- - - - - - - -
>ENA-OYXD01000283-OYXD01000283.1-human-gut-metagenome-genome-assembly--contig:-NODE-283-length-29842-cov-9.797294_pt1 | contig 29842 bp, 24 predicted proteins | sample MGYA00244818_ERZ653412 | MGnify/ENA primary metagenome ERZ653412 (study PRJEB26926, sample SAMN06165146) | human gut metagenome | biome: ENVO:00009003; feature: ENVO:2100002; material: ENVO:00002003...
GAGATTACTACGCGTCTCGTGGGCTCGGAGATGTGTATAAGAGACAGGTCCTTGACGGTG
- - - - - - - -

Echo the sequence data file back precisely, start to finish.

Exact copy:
>ENA-OYXD01000283-OYXD01000283.1-human-gut-metagenome-genome-assembly--contig:-NODE-283-length-29842-cov-9.797294_pt1 | contig 29842 bp, 24 predicted proteins | sample MGYA00244818_ERZ653412 | MGnify/ENA primary metagenome ERZ653412 (study PRJEB26926, sample SAMN06165146) | human gut metagenome | biome: ENVO:00009003; feature: ENVO:2100002; material: ENVO:00002003...
GAGATTACTACGCGTCTCGTGGGCTCGGAGATGTGTATAAGAGACAGGTCCTTGACGGTG